Kenya to Uganda
Crossing the border into Kenya was a surprise breeze considering all we had heard about getting a foreign vehicle in, especially a Southern African registered one. As soon as we had left the gate the notorious quality of the Kenyan roads hit us was a thud, where dodging potholes was impossible, even in our nimble beast. Never the less we hammered on to Mombasa, which turned out to be a bustling city, rampant with Tuk Tuk’s and chaos around every corner. Our route took us across the ferry into the town centre, where after an illegal U-turn had us arguing with a cop. Thankfully he let us go on a warning with us ‘promising’ to abide the road rules, if Tuk Tuk’s ever do that anyways. We located a backpacker’s called Tulia and compared to its surrounding’s it was like finding an unopened chocolate bar in a rubbish dump, so we enjoyed our first ice cold Tusker whilst meeting a bunch of good people.
The following day saw Cal overcome with Malaria, which had been contracted somewhere in Tanzania several weeks prior to entering Kenya. Thankfully we were heading to Malindi some four hours from Mombasa where we were lucky enough to have been offered accommodation at family friends of ours Karin and Mark. This was the perfect place for Cal to combat this nasty parasite. A three-story mansion with huge comfy beds and nearby access to a toilet made this battle a relatively easy one. Within 3 days Cal was back on his feet, enjoying the Tuk Tuk battles in the streets of Malindi as well as walks to the beach and soaking up the sun at the Driftwood beach club.
After almost two weeks we proceeded to make our way towards Nairobi, our initial end goal for the expedition. Our first stop off was in Kilfi, another coastal Kenyan town with a good vibe. We stayed at Distant Relatives Eco Lodge which was a fantastic time filled with great people and plenty to do. We had picked up a lad in Malindi to join us for a while and he suggested we stop off at Vipingo Ridge at his Uncle Frosty’s house, where we ended up playing a couple rounds of golf. This course is the only PGA accredited golf course in Africa and was a hell of a lot of fun despite not being able to hit the ball with any kind of pro status.
It was now time for our three-day haul west toward Nairobi which turned out to be great fun. Following the old Mombasa-Nairobi railway line, termed the ‘Lunatic Line’ when it was being built because of the huge amount of death caused by lions and fatigue crossing the country, it was a trip filled with some interesting historical background and stunning open scenery. We approached one game reserve and conservancy, told them what we are doing and asked if we could interview a game ranger or manager but unfortunately, they weren’t too keen. This made asking for accommodation even less plausible so we cruised on back into the darkness and through the thickest sand we have encountered yet only to pitch our tents in some local village house still under construction.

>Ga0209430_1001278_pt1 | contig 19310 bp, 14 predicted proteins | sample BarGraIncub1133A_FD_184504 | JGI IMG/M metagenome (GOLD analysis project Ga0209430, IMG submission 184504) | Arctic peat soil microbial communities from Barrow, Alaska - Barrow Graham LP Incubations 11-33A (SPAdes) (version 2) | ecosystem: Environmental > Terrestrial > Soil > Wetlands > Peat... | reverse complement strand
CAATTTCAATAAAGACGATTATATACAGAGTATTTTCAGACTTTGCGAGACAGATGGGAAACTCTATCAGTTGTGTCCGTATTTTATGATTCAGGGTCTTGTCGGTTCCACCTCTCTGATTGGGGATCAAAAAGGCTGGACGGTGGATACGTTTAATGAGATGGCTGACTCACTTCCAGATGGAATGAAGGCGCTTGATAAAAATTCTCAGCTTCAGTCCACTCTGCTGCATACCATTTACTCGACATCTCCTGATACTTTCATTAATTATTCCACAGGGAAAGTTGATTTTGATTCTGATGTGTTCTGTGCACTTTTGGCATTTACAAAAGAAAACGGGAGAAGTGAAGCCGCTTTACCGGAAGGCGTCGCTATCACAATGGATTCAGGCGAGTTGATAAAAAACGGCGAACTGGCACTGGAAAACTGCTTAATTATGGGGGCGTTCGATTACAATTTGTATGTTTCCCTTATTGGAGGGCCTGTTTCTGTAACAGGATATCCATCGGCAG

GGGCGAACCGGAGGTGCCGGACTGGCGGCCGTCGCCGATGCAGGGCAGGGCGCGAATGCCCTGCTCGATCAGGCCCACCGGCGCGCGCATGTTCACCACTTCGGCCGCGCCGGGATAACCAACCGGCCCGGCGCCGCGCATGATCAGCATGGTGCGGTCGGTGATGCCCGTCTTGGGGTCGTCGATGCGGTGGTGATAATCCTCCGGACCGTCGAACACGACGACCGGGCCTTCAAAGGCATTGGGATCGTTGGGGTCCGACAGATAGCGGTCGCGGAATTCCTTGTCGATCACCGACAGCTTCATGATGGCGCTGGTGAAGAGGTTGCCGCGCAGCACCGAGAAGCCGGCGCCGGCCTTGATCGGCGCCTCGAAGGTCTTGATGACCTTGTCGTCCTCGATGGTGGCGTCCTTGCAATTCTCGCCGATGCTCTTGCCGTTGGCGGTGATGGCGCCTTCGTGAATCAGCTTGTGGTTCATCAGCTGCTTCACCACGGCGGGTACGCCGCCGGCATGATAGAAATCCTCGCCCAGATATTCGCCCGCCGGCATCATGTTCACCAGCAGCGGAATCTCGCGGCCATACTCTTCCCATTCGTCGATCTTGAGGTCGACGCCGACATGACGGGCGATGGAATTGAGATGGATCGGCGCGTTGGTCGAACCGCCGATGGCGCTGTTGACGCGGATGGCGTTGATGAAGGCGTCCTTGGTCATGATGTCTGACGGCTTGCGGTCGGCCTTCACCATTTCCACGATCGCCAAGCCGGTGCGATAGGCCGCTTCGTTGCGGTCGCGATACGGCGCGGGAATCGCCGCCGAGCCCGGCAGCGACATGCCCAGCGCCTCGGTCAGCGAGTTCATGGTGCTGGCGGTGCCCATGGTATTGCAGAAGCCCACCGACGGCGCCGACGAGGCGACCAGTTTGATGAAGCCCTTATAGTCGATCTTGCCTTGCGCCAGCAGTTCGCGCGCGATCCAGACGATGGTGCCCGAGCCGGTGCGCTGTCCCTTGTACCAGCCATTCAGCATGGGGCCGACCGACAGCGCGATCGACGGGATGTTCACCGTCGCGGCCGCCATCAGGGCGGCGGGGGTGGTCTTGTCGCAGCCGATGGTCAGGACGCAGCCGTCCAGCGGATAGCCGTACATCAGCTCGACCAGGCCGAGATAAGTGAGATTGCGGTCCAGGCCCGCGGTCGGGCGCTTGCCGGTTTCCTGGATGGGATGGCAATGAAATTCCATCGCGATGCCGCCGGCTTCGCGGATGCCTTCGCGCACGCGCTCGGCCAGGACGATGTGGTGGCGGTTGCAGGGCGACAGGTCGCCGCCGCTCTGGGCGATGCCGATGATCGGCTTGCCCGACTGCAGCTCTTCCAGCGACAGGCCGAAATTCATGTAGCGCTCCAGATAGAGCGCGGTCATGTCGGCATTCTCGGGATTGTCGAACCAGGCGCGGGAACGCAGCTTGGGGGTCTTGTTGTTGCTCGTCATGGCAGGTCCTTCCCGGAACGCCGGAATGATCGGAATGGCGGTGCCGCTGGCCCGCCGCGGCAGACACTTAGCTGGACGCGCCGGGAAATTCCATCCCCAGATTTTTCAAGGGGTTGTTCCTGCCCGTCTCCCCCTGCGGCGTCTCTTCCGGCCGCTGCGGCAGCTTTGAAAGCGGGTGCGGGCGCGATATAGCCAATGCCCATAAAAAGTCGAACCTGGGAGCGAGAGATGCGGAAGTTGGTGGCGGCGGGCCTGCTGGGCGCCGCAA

The next two days went relatively easily and we finally entered Nairobi with huge smiles feeling pretty chuffed we had reached our goal with not a single mechanical issue or any other problems, it was a grand day! We spent the next two weeks in Nairobi formulating plans for our next step and where our beloved Tuk Tuk would take us next. An idea to continue north into Europe unfortunately was not doable so we decided to loop back round returning south and adding another country to our list, Uganda.
Whilst in Nairobi we stopped off at the Nairobi Giraffe Centre and checked out the work they are doing there. One can feed the giraffes from a raised balcony and the sloppy tongues wrapping around your fingers is quite an experience. These are not giraffes in captivity it must be mentioned, they are rehabilitated giraffes. The centre is home to 12 Giraffes which come from all over Kenya to protect them from poaching. Classified as endangered in Kenya the centre is protecting and rehabilitating the giraffes. After three years in the centre the giraffes are moved to Nairobi National Park next door where they roam free in the large park. Babies are born in the centre and once they have reached a certain age, they to are moved into the park.that have been found neglected or injured in the wild and are brought to the sanctuary where they are nursed to health and then released when ready into Nairobi National park. Some Giraffes are born in the sanctuary and again once of a right age a deemed able to survive the wild they too are released into the National Park.
Cal then ran into some more medical issues requiring a root canal for a poorly maintained tooth. This ‘little’ bump in the road caused Willie and Cal to temporarily separate as the Tuk Tuk had to be out of Kenya during this time. Willie was then forced to drive +600km into Uganda on his own in only two days, a huge feat to be pushing that hard, all alone and in a very slow vehicle to which he succeeded brilliantly. Cal wasn’t too far behind him catching a ride with a good friend we had met in Nairobi, Aofie.
Kenya was a great treat for both of us and we really enjoyed our time there with all the stunning scenery and places we saw as well as all the people we had met. We felt proud that our beast had taken us this far and suffered less trauma than both of us together. Hats off the this valuable, tough, durable and absolutely incredible part of our team. Next step; Uganda.